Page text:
Four tactics to focus on when you’re short on marketing time (and money)
As a business owner, a company director, or a marketing manager, you’ll no doubt have 101 things to think about.
And how to best place your marketing resource is just one of them.
You might not have the time or budget to implement huge strategies across every channel – it’s not always that simple.
So if you could only do one activity in each area, what should it be? We asked the team…
You can’t create a winning strategy without the right keywords.
If you were to do just one thing in paid media, you should carry out keyword research. Keyword research is, well, key.
Bidding on the best keywords ties directly into how well you spend your ad budget. Select the wrong keywords, and you risk showing your ads to the wrong audience and ranking against the wrong competitors.
You might also find:
- You spend your budget too fast
- You bid on keywords that are too competitive
- You get the wrong traffic – ie clicks but no conversions
- You get low impressions and low impression share
You can carry out keyword research yourself – although you could get help from a specialist. Online tools like Google Keyword Planner, SpyFu, MOZ, and SEM Rush are straightforward to use. You could check your previous PPC campaigns for successful keyword conversions. It’s also worth checking which keywords your competitors rank against. Ideally, you should select keywords that have a high search volume and fit within your budget, while staying relevant to what your business offers.
Top tip: Look for long-tail keywords. These are phrases of three or four keywords – and they’re usually very specific to what your business offers. Long-tail keywords tend to be less competitive but still very relevant. You should place them in their own ad group or campaign.
Research your target keywords and competitors. Make sure you understand who you’re selling to. Without this, you could still miss the mark elsewhere and therefore fail to deliver better results.
If you were to do only one thing in SEO, you should get to know your demographic as well as possible. That means your target market, your audience, and your competitors.
Keyword research can help you understand what your customers are searching for. And competitor research can help you understand what rivals are ranking for. You can carry out this research yourself – but you might get more accurate results with the help of an SEO specialist.
By doing this, you can make sure you’re targeting all other SEO efforts at the right audience – driving the right traffic to your site. Traffic that will actually convert.
Video is the future of content marketing.
If you were to do one thing in content marketing, you should incorporate video into your strategy. Attention spans are declining, and you need to do what you can do grab interest over anyone else’s content; consumers are expecting more and more video from the brands they follow.
It makes sense when you think about it. Would you rather read 500 words about a product, or watch a two-minute video that shows off its best features and benefits?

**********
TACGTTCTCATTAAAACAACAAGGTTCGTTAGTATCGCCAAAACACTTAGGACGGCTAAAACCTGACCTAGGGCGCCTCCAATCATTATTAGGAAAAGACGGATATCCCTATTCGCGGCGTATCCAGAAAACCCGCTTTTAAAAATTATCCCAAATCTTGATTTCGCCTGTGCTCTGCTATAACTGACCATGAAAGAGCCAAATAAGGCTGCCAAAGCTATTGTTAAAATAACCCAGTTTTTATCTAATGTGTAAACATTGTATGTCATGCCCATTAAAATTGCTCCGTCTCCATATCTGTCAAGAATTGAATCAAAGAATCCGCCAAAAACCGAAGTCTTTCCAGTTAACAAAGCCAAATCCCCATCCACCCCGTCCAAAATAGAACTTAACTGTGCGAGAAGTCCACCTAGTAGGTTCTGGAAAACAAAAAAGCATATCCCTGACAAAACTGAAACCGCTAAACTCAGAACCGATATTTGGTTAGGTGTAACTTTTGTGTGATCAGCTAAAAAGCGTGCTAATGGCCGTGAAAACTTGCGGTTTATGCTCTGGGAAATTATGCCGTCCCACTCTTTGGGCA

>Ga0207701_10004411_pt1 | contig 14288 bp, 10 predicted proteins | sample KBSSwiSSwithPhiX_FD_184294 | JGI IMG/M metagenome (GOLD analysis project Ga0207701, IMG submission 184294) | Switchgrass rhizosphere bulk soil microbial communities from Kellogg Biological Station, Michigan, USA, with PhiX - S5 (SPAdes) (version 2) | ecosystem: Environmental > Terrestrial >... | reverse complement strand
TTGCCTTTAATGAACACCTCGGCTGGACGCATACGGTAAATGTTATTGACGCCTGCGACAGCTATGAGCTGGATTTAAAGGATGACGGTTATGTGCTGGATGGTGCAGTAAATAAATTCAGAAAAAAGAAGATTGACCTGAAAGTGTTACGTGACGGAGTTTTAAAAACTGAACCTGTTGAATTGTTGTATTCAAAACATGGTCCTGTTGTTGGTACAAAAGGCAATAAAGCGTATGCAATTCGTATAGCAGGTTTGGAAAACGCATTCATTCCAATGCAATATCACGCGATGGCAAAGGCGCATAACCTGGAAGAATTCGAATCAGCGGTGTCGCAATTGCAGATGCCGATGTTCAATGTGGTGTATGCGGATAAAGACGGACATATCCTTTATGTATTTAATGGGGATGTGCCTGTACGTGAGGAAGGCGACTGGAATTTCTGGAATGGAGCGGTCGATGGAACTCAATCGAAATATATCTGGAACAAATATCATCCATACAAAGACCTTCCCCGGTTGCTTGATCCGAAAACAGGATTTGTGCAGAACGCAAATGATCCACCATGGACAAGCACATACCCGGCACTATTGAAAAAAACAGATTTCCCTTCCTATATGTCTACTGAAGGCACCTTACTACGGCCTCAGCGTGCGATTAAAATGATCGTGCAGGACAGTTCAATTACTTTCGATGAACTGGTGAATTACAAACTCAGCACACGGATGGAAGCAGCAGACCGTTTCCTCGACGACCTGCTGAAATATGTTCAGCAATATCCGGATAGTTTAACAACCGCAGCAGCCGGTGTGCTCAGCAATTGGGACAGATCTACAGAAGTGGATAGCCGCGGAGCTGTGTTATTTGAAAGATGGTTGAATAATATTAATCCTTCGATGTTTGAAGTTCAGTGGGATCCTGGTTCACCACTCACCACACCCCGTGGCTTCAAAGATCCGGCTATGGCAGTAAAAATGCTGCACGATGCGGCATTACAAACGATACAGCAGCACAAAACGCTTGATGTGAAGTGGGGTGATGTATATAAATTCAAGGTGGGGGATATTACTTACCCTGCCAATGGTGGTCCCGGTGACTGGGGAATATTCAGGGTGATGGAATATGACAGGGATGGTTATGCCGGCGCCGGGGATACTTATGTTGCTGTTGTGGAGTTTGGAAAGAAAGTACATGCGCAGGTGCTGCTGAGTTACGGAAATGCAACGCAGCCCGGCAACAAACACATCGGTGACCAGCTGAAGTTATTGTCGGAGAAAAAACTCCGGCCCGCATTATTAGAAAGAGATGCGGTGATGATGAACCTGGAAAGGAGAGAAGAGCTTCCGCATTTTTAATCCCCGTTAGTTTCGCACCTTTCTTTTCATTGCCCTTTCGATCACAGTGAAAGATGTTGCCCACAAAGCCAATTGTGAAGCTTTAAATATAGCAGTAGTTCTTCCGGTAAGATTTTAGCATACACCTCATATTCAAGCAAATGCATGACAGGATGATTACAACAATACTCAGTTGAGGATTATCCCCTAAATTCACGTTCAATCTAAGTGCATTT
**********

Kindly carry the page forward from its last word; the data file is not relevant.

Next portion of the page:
On average, users read between 20-28% of the words on a webpage. But they’ll watch 2.7 minutes of a video. Video gets the highest engagement on social media platforms of all content types. And companies who use video marketing get 66% more leads than those who don’t.
Video can also be handy if development resource is preventing or delaying new content from getting onto your website. Videos can be hosted on sites like YouTube – then shared on your social media channels, or sent directly to your audience’s email inbox. So while it’s always advisable to have your strongest content on your website, platforms like YouTube are a simple – and user-friendly – alternative to get timely information out to your audience.
You could easily spend thousands on a slick, professional-looking – and professionally-made – video, but anyone with a smartphone can create a video. And in some cases, a simple social media video shot on a smartphone can bring a human touch to your brand marketing.
For example, showing George Hill Timber’s door range is far more effective than describing it to you.
Customers expect a response quickly. And not doing so could damage your brand image on a very public platform. All your followers can see whether or not you reply to people – and how.
If you were to do just one thing in social media, reply to all comments, queries, and complaints as quickly as possible.
You could be helping:
- Existing customers, who may then return
- Potential customers – by advising on your offering
- Any followers who aren’t yet customers, but could be encouraged by seeing positive customer interactions
If you respond well to customers, regardless of their comment, it can boost your brand perception to whoever sees it. But if you respond negatively, that’s seen too… Who didn’t hear about EasyJet’s latest social media incident?
Bonus tip: Don’t hide comments. There’s a growing population of eagle-eyed, social-media-savvy customers – and they can spot when comments are hidden.
Engaging with people on social media can be one of the easiest and cheapest routes to customer feedback. If you open up a dialogue with customers, chances are you’ll find out their pain points – eg issues with your product/service, your website, or the user journey. Equally, you could get positive feedback that you could consider going forward.
The best part? Responding to comments only takes a few minutes. And you can do it yourself for free!
These activities could be a great starting point before you venture into the area. Or they could be an ideal answer to limited resource.
Either way – you could get the best value and return for your time and money.